It will be appreciated that if the capacitor 12 of a memory cell is contaminated with conductive substances, they are converted to heat by a surge current when a set of appropriate voltages are applied to the memory cell.
In the first embodiment of this invention, the self-healing feature is implemented with diodes to establish branched paths from pad terminals 17, 19 and 21 to plate lines 13, word lines 15 and bit lines 14, respectively.
Specifically, a first set of diodes 16 is provided for the plate lines 13 by coupling their anodes together to the pad terminal 17 and coupling their cathodes respectively to the plate lines. In a similar manner, a second set of diodes 18 is provided for the word lines 15 with their anodes being connected together to the pad terminal 19 and their cathodes connected respectively to the word lines. For the bit lines 14, a third set of diodes 20 is provided with their cathodes being connected to the pad terminal 21 and their anodes connected to the respective bit lines.
Each of the pad terminals 17, 19 and 21 is of sufficient size to allow contact to be made with a probe or the like through which a voltage is supplied from an external source. A healing operation of the matrix array is performed with the application of a potential of 5 volts to pad terminal 19 and a ground potential to pad terminal 21. Under this condition, pad terminal 17 is subjected to a potential of 2 volts for a 3-second period. As a result, all diodes are forward-biased and the transistors of all memory cells are briefly turned on. If any of the memory cells is short-circuited, a surge current will be produced to recover the failed cell.
Such healing operations are performed for inspection during manufacture to significantly increase the yield of memories. The healing operation may also be performed on the user's side at intervals when all the memory cells are erased to recover short-circuit faults which may develop during use.
Advantageously, a minimum amount of space is required by integrating the fault recovery circuits on the same integrated-circuit chip with the memory array.
Structural details of the non-volatile memory of FIG. 2 with the integrated-circuit fault recovery circuits are shown in FIGS. 3 to 6. The first set of diodes 16 is formed by a p-type semiconductor region 30 on an n-type semiconductor substrate 50. This region serves as a common anode of the diodes 16. In the p-type region 30 are formed by diffusion a plurality of n+ -type semiconductor regions 31 in positions corresponding to plate lines 13 to serve as the cathodes of the individual diodes 16. Similarly, the second set of diodes 18 is formed by a p-type semiconductor region 35 on the n-type semiconductor substrate 50 to serve as a common anode. A plurality of n+ -type semiconductor regions 36 are formed within the p-type region 35 in positions corresponding to word lines 15 to serve as the cathodes of the individual diodes 18. The third set of diodes 20 is formed by an n+ -type region 40 in which a plurality of p-type regions 41 are formed in positions corresponding to bit lines 14.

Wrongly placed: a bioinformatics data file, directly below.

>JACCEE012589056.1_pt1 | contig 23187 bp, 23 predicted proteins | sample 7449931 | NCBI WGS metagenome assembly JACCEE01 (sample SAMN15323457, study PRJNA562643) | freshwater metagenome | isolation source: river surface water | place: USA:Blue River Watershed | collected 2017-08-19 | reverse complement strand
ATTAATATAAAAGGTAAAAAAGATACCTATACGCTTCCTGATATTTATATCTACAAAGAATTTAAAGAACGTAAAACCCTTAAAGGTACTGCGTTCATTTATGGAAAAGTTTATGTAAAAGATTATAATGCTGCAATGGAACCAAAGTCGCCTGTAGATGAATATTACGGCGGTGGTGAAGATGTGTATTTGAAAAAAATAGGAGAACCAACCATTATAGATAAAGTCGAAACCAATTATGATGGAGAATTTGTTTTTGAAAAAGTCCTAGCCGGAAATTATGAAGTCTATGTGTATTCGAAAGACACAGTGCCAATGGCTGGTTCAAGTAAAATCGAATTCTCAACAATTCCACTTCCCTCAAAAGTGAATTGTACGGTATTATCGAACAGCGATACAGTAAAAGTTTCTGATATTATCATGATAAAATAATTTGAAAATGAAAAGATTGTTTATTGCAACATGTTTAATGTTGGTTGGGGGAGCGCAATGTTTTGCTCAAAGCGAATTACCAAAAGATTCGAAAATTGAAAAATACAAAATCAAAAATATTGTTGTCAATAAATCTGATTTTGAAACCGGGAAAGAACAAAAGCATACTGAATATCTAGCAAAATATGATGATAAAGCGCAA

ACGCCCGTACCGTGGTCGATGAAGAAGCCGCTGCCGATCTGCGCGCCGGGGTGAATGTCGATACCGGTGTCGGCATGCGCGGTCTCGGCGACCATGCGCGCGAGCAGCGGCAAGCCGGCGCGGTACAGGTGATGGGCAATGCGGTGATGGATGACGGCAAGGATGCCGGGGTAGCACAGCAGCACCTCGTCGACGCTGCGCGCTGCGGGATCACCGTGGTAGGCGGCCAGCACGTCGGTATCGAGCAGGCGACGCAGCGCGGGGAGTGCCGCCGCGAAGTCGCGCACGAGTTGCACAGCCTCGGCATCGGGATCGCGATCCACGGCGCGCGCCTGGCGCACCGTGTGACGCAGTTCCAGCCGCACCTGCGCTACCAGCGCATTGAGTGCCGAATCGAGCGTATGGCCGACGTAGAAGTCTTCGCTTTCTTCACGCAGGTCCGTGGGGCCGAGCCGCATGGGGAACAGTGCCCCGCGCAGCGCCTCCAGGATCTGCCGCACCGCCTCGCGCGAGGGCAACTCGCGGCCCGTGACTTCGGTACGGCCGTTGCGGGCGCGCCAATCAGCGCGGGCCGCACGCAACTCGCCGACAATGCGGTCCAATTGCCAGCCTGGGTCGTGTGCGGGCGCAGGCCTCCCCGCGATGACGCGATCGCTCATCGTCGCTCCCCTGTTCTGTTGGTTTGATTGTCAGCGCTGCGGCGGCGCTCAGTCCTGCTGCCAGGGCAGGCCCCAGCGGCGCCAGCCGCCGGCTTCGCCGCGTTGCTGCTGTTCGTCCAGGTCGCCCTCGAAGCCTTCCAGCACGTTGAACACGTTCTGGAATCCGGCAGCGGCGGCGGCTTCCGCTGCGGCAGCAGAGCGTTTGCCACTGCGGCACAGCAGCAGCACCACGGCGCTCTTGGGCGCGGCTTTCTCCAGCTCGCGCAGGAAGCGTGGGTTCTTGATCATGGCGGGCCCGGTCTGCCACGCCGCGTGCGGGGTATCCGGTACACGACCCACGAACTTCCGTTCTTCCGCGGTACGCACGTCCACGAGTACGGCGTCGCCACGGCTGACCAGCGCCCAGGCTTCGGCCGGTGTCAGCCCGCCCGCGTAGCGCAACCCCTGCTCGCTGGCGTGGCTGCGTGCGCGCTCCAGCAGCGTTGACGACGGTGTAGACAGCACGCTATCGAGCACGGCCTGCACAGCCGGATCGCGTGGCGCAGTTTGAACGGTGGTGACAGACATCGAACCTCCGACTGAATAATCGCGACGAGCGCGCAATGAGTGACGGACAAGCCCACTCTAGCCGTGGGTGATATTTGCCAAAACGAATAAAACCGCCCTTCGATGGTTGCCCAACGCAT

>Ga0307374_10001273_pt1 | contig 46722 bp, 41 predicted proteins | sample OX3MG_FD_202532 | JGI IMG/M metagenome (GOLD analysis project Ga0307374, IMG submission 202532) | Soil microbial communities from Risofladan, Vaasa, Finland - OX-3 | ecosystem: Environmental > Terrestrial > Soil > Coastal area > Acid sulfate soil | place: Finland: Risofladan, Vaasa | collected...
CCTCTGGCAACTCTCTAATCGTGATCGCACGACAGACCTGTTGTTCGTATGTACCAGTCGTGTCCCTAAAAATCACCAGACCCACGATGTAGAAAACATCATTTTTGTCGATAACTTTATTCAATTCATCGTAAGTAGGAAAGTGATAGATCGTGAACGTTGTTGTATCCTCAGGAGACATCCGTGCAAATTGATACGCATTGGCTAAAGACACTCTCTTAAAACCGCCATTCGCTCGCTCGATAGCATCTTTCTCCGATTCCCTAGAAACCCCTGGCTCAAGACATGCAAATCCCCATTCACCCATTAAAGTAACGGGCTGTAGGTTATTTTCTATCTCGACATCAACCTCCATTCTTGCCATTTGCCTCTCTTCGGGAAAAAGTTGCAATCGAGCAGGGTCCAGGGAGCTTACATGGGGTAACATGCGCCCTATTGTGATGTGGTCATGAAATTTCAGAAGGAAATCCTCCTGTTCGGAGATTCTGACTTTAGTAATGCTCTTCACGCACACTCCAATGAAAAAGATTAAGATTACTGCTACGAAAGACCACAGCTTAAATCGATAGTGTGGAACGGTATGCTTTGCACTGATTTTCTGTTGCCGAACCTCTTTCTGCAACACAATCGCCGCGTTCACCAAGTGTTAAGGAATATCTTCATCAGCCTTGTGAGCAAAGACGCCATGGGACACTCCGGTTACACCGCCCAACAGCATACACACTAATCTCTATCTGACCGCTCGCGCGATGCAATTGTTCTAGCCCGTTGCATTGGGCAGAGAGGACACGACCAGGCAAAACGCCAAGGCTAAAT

As clearly shown in FIGS. 4, 5 and 6, a silicon-dioxide layer 51 is then deposited over the surface of the memory and subsequently etched to form a plurality of contact holes 32, 37 and 42. These contact holes are then filled with polysilicon to establish conductive paths between n+ -regions 31 and plate lines 13, between n+ -type regions 36 and word lines 15, and between p-type regions 41 and bit lines 14. In addition, contact holes 33, 38 and 43 are formed in the layer 51 and then filled with polysilicon to provide conductive paths between a pad terminal extension 17A and the anode region 30, between a pad terminal extension 19A and the anode region 35, and between a pad terminal extension 21A and the common cathode region 40.
In the second embodiment of this invention shown in FIG. 7, the self-healing feature is implemented with field-effect transistors to established switched branched paths from pad terminals 61, 64 and 67 to plate lines 13, word lines 15 and bit lines 14, respectively.
Specifically, a first set of transistors 60 is provided for the plate lines 13 by coupling their source-drain paths between the pad terminal 61 and the respective plate lines and their gate terminals to a pad terminal 62. Similarly, a second set of transistors 63 is provided for the word lines 15 by coupling their source-drain paths between the pad terminal 64 and the respective word lines and their gate terminals to a pad terminal 65. For the bit lines 14, a third set of transistors 66 is provided with their source-drain paths being connected between the pad terminal 67 and the respective bit lines and their gate terminals being connected to a pad terminal 68.